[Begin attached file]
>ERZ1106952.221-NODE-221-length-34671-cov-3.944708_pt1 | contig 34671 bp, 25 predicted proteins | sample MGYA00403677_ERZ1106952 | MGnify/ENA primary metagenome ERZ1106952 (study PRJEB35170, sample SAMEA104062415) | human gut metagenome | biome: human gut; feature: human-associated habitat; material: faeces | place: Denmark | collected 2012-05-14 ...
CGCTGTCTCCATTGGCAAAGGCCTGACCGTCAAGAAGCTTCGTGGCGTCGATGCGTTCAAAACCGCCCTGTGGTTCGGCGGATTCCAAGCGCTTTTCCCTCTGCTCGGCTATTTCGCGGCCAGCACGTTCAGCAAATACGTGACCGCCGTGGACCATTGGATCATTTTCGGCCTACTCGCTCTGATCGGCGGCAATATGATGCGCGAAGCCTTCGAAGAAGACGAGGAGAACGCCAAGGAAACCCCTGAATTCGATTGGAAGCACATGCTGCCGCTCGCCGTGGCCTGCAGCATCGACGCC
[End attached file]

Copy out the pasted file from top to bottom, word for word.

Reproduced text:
>ERZ1106952.221-NODE-221-length-34671-cov-3.944708_pt1 | contig 34671 bp, 25 predicted proteins | sample MGYA00403677_ERZ1106952 | MGnify/ENA primary metagenome ERZ1106952 (study PRJEB35170, sample SAMEA104062415) | human gut metagenome | biome: human gut; feature: human-associated habitat; material: faeces | place: Denmark | collected 2012-05-14 ...
CGCTGTCTCCATTGGCAAAGGCCTGACCGTCAAGAAGCTTCGTGGCGTCGATGCGTTCAAAACCGCCCTGTGGTTCGGCGGATTCCAAGCGCTTTTCCCTCTGCTCGGCTATTTCGCGGCCAGCACGTTCAGCAAATACGTGACCGCCGTGGACCATTGGATCATTTTCGGCCTACTCGCTCTGATCGGCGGCAATATGATGCGCGAAGCCTTCGAAGAAGACGAGGAGAACGCCAAGGAAACCCCTGAATTCGATTGGAAGCACATGCTGCCGCTCGCCGTGGCCTGCAGCATCGACGCC